Diet For The Convalescent Patient
( Originally Published 1936 )
Convalescent or invalid diets need not differ fundamentally from the requirements of a balanced diet for a normal person. These requirements are, as we have repeated so often this week, as follows: The diet MUST (1) furnish enough energy to keep the body going; (2) furnish enough material for growth and replacement of tissue waste; (3) furnish enough water, inorganic mineral salts and vitamins; (4) maintain the neutrality of the body; (5) SHOULD furnish enough bulk; (6) SHOULD be digested without discomfort.
Under the heading of bulk and digestibility it is sometimes thought that the invalid or fever patient cannot handle as much as the normal person. There is, however, not as great a difference between them as is generally supposed. In the case of fever, although the patient usually does not have much appetite, it has been found that their assimilation and digestion is about nine-tenths as good as that of a normal person, and it is important that during the period of fever they be fed enough so that convalescence will not be too greatly prolonged.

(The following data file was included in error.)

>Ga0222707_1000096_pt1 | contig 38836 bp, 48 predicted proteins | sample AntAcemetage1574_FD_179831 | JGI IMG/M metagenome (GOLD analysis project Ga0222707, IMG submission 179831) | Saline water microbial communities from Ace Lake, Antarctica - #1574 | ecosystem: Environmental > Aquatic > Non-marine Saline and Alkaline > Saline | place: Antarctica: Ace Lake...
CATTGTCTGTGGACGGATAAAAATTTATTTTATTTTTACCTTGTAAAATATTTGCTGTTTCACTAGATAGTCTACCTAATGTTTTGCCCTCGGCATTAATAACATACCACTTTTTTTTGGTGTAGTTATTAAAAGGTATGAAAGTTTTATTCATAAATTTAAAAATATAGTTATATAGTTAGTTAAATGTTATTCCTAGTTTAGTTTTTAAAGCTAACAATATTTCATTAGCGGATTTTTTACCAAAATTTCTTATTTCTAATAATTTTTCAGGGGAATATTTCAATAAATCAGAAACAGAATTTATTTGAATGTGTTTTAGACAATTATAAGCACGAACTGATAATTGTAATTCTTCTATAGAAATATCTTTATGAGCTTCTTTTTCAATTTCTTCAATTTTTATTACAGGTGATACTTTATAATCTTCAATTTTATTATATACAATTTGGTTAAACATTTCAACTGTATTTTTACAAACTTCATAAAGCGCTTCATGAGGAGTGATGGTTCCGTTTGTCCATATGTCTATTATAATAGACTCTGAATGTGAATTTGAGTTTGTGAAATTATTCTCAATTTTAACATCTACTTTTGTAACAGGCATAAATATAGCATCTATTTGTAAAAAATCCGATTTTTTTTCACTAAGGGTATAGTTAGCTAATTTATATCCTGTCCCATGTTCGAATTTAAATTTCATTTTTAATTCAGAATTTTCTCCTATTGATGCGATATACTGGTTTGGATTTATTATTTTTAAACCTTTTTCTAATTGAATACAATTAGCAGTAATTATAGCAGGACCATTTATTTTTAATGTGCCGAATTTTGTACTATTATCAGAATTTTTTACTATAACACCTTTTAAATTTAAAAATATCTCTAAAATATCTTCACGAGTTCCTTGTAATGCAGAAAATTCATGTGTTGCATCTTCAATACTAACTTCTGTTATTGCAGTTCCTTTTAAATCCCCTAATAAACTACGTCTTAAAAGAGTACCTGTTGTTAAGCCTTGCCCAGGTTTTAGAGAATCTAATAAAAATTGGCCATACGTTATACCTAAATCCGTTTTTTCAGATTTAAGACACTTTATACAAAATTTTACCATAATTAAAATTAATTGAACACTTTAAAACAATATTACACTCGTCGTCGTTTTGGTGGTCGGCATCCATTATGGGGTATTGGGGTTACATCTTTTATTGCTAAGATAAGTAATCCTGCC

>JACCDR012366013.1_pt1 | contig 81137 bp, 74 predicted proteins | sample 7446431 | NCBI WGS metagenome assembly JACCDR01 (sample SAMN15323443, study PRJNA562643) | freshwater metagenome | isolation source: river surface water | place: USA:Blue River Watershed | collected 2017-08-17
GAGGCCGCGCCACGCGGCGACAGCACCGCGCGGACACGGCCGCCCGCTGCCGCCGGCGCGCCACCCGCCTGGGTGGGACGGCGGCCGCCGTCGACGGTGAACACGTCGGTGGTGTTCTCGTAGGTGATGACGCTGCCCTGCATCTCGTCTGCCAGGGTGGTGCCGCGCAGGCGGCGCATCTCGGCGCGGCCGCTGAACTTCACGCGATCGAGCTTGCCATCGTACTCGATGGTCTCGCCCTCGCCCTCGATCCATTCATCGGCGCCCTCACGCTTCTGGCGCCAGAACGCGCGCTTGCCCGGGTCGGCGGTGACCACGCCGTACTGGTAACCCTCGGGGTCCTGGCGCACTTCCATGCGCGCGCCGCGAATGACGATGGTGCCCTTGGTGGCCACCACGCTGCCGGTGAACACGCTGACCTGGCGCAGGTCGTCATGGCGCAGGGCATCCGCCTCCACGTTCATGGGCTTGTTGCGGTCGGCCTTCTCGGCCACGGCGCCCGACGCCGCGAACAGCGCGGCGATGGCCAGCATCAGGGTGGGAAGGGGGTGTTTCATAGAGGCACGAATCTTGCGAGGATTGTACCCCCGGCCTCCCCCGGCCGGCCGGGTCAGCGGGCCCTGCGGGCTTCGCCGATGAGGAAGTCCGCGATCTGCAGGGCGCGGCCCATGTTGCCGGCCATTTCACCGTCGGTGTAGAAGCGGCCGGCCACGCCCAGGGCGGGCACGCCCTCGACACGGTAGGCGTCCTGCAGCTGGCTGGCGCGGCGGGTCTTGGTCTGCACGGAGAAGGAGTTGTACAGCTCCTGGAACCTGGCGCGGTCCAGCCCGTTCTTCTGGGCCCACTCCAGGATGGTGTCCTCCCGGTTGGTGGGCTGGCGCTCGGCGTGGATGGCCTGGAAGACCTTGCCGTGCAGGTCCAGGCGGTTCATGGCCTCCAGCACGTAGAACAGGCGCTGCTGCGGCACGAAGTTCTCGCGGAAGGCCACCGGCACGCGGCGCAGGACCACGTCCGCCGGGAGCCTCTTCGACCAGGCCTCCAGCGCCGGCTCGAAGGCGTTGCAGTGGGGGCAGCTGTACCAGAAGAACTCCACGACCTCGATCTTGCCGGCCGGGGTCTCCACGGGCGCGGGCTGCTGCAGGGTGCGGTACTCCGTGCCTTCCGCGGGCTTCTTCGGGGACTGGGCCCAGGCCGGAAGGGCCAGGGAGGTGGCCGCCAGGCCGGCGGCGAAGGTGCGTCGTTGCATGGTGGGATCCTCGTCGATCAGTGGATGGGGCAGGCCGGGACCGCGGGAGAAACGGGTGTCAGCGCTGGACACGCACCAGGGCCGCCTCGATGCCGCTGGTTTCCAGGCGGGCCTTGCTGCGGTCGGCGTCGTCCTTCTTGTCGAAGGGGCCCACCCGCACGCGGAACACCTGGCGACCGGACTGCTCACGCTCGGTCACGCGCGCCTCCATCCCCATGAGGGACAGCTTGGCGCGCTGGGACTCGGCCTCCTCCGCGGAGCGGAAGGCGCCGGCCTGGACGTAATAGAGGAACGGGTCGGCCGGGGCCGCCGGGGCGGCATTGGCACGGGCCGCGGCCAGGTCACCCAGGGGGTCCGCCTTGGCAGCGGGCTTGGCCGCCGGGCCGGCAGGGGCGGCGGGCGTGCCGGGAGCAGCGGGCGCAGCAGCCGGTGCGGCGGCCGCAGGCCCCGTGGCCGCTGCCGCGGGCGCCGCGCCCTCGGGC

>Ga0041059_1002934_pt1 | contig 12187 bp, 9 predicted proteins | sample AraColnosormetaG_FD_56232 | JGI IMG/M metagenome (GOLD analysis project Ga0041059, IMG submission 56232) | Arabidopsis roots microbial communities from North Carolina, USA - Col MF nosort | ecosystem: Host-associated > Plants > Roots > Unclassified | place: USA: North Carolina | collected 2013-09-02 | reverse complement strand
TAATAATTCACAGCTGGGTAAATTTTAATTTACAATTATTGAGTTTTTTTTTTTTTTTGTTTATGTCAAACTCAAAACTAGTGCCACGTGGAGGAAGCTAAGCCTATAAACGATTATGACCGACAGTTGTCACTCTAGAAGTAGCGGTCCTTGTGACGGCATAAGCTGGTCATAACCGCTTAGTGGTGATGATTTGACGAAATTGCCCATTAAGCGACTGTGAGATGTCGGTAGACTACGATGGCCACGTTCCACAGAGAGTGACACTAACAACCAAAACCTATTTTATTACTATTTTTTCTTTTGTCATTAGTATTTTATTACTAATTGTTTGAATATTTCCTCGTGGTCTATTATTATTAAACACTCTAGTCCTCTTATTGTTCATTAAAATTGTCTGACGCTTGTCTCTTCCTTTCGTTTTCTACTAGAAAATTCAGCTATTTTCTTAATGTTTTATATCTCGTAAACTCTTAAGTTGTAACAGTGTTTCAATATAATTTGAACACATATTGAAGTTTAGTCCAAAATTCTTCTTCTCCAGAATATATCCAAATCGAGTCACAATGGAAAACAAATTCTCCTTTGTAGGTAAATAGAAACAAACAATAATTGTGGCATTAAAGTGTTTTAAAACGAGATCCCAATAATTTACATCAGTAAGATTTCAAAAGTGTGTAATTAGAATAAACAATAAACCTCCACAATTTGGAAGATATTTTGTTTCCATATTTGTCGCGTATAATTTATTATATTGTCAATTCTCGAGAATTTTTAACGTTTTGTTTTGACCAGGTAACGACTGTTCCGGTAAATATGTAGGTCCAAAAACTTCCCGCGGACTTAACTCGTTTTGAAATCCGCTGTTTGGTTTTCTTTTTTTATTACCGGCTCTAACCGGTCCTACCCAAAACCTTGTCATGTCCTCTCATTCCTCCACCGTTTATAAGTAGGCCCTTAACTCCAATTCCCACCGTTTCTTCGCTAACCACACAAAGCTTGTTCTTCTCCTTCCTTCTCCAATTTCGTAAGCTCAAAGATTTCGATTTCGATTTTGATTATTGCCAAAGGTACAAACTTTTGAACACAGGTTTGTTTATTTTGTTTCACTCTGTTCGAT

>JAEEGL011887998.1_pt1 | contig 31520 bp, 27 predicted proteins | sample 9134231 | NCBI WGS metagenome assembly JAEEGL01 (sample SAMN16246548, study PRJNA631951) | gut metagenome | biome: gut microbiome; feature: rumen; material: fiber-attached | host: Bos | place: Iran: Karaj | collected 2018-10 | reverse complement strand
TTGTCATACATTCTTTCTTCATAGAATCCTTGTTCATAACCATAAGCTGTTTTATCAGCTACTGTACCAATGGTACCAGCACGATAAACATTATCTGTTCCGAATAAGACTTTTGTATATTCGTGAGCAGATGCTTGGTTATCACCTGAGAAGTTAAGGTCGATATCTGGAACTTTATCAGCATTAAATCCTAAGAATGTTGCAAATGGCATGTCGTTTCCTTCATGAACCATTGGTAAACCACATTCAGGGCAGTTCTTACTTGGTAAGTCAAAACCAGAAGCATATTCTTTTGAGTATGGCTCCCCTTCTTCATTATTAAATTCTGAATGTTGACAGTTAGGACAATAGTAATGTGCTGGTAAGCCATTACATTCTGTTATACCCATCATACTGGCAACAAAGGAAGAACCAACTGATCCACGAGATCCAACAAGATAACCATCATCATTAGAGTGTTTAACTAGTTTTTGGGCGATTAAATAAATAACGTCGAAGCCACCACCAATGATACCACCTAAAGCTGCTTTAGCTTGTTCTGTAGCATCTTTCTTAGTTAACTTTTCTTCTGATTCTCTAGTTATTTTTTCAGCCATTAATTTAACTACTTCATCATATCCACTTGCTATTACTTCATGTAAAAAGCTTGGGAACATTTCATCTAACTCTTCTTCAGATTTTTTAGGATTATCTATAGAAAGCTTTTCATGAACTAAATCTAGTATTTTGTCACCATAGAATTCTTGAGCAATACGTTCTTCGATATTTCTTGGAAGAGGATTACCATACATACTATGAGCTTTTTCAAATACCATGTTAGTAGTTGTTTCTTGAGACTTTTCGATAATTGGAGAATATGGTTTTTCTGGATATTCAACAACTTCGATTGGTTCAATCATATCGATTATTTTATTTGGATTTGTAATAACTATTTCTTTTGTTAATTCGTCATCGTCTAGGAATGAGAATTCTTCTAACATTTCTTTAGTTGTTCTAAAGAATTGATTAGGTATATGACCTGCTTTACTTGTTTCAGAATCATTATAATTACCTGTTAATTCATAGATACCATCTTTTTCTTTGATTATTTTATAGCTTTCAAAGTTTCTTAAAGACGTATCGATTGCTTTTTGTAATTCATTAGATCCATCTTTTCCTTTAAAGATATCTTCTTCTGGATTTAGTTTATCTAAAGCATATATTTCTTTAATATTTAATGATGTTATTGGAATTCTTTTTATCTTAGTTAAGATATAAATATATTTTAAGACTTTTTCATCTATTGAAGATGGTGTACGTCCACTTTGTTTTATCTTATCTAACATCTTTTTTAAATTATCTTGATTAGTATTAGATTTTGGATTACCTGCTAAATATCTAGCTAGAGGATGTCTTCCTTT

The important thing is to spare the body tissue, and it has been found that large amounts of sweets and starches (carbohydrates) will do this. The ideal fever diet, therefore, is one that will supply such things as sweetened lemonade, ice cream, cream soups, mashed potatoes and milk.
In convalescence, as from surgical operations or other illness, we need only consider that the patient is confined to bed and, therefore, does not require as much energy as if he were active. Hospitals usually differentiate between regular diet, convalescent diet, soft diet and fluid diet.
The convalescent diet should be of a high nutritive value, more easily digestible and, differing from the fever diet, should contain more protein for rebuilding purposes. A typical convalescent meal is as follows:
Broth or soup with barley or vegetables Bread and butter Milk Potatoes, baked, boiled or mashed Rice, macaroni or hominy Beef, chicken or fish Pudding, ice cream or fruit.
A soft diet is the same as the convalescent diet omitting meat, fish and vegetables.